Media Minutiae: The “They Certainly Have A Degree in B.S” Edition

  • Harvard junior and Crimson managing editor Zachary Seward is suspended from school, then snares a co-byline in The Wall Street Journal thanks to his obsessive coverage of just-ousted Harvard president Lawrence Summers. Asked by New York magazine if it was all worth it, he replies “Isn’t the media a big Ivy League reunion anyway?” (Oh yes, yes it is.) Somewhere, Rachel’s fishterns are kicking themselves for buying her cheery sales pitch over the Journal’s.
  • More Ivy shenanigans over at Gawker. Photos of Summers playing — what is that, squash? — with the author of the New York item mentioned above, editorial assistant Ben Mathis-Lilley, and scion Ben Wasserstein. In other news, young Yale alumni are shameless name-droppers. Anyone who went to state schools and have made it this far in the media business should, after reading these, give themselves a nice pat on the back. And then they should start saving up for their children.
  • Revenge Of The Sith, Episode II: A New Denial. After Friday’s revelation that the SEC was now in the habit of subpoena-ing reporters (although it reserves the right to change its mind), this morning brings a statement from Chairman Christopher Cos admitting that neither he, “the General Counsel, the Office of Public Affairs, nor any Commissioner was apprised of or consulted in connection with a decision to take such an extraordinary step.” Apparently, he didn’t hear about it until he read of the subpoenas in The New York Times. “Reassuring, isn’t it?” writes Gary Weiss. “Cox and — well, it seems pretty much everyone else at the SEC, including the spokesman’s office — weren’t aware of two journalists being subpoenaed until…. reading about it this weekend?” Christopher Byron notes in today’s New York Post that “One source in the matter said that once news of the subpoenas hit last week, the SEC’s D.C. headquarters went into something approaching “panic mode” as officials raced about to make sure that the finger of blame didn’t fall upon them.” But if CEO Patrick Byrne is somehow right about the Sith conspiracy, then the next episode will be (you guessed it) “The Empire Strikes Back.”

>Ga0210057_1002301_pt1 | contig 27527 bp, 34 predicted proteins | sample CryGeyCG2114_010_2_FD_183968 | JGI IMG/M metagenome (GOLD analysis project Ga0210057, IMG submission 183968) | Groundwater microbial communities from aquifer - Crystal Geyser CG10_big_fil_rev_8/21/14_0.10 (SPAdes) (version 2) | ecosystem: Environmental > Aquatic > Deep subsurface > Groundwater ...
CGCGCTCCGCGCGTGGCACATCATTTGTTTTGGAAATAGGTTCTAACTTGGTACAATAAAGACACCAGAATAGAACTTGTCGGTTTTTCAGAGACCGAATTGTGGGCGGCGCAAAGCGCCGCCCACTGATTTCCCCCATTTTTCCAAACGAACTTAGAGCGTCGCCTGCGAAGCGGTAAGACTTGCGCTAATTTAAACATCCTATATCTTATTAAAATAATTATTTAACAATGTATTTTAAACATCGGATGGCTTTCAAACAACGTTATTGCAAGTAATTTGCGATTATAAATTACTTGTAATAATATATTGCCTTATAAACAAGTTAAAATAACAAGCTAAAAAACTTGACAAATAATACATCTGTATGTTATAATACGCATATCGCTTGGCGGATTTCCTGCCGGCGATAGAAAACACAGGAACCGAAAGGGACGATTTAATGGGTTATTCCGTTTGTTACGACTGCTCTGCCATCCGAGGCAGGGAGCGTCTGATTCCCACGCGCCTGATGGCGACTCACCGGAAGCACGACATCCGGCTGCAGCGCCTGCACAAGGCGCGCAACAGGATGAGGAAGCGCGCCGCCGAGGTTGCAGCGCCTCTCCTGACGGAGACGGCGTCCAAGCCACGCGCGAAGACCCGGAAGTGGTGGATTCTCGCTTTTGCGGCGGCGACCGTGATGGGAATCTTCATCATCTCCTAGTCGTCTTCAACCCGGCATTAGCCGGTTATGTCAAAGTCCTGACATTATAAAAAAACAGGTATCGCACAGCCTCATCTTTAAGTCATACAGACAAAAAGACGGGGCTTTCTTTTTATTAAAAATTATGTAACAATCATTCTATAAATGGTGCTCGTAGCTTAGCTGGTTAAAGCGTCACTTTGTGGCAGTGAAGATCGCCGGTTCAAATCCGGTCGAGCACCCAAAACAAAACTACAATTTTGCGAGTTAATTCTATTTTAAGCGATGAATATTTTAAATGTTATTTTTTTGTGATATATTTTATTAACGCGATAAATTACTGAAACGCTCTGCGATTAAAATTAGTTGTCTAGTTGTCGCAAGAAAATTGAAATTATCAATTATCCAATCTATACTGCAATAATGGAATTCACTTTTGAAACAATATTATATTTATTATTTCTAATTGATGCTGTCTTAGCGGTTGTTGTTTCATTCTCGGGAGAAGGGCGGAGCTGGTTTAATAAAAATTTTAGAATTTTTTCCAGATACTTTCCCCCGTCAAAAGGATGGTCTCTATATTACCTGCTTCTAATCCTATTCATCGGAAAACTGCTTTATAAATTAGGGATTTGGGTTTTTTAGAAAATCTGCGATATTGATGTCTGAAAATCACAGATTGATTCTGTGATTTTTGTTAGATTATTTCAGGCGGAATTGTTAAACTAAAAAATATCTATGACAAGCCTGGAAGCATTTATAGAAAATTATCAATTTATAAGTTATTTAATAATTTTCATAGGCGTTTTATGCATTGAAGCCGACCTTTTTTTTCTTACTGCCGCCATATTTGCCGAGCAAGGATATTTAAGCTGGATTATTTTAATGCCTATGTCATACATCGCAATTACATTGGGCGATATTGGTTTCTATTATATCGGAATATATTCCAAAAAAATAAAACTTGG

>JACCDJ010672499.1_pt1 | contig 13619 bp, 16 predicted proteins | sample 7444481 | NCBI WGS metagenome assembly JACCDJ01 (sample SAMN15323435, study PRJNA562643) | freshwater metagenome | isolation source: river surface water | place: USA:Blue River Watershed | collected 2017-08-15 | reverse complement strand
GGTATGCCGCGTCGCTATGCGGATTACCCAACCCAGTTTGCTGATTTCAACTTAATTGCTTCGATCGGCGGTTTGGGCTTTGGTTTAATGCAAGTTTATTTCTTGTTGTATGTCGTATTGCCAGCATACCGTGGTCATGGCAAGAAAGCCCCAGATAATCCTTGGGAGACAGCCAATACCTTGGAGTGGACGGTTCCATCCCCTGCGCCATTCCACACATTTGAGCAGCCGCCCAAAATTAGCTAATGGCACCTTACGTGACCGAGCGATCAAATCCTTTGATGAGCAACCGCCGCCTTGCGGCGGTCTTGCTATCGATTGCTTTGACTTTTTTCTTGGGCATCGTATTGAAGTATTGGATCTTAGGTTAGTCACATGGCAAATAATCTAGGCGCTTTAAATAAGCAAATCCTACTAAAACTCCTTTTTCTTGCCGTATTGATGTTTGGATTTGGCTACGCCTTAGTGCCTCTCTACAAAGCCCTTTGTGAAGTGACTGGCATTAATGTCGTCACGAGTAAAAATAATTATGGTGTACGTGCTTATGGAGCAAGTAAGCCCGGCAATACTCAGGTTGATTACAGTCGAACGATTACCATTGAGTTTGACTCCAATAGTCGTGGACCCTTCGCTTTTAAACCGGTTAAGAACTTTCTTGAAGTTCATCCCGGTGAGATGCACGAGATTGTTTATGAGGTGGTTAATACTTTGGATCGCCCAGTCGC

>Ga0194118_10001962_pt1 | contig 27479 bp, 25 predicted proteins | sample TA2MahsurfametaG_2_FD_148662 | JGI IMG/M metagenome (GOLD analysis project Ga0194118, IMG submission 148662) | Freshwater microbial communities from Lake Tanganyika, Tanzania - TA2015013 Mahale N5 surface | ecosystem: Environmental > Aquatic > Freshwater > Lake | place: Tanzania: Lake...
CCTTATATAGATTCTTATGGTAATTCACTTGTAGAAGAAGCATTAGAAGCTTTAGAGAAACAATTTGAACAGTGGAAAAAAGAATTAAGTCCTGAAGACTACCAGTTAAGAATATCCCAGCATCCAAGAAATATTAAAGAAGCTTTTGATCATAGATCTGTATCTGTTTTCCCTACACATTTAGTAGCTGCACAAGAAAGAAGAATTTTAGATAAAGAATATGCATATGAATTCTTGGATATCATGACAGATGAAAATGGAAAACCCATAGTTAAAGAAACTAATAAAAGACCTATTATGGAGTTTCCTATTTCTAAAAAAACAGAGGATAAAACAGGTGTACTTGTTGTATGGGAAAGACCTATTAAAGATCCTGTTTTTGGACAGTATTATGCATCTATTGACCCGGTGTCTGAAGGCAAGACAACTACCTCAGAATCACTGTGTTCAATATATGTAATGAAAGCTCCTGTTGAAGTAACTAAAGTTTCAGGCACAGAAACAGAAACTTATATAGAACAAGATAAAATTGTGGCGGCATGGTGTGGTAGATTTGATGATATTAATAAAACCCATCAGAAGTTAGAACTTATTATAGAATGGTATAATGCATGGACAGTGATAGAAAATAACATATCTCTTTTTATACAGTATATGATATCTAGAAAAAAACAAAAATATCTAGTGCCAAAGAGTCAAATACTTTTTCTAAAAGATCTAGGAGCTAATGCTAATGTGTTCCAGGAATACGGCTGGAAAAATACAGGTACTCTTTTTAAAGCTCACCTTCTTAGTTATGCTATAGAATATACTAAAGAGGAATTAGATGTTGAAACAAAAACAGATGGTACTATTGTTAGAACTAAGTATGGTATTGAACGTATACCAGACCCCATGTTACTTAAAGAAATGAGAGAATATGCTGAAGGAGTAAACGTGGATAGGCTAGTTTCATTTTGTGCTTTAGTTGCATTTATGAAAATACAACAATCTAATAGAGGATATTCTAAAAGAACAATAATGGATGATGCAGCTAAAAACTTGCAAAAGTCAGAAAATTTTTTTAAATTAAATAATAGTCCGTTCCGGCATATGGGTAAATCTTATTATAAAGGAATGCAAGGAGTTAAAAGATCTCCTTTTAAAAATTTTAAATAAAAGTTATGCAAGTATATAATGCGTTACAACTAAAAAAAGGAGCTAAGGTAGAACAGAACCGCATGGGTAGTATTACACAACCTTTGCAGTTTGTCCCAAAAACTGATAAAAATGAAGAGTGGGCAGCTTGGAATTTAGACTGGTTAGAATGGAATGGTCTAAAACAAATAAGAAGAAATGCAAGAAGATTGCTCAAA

• “Mayor Parsons” has a nice ring to it. But only as long as we’re treated to “Carl Icahn, Public Advocate.”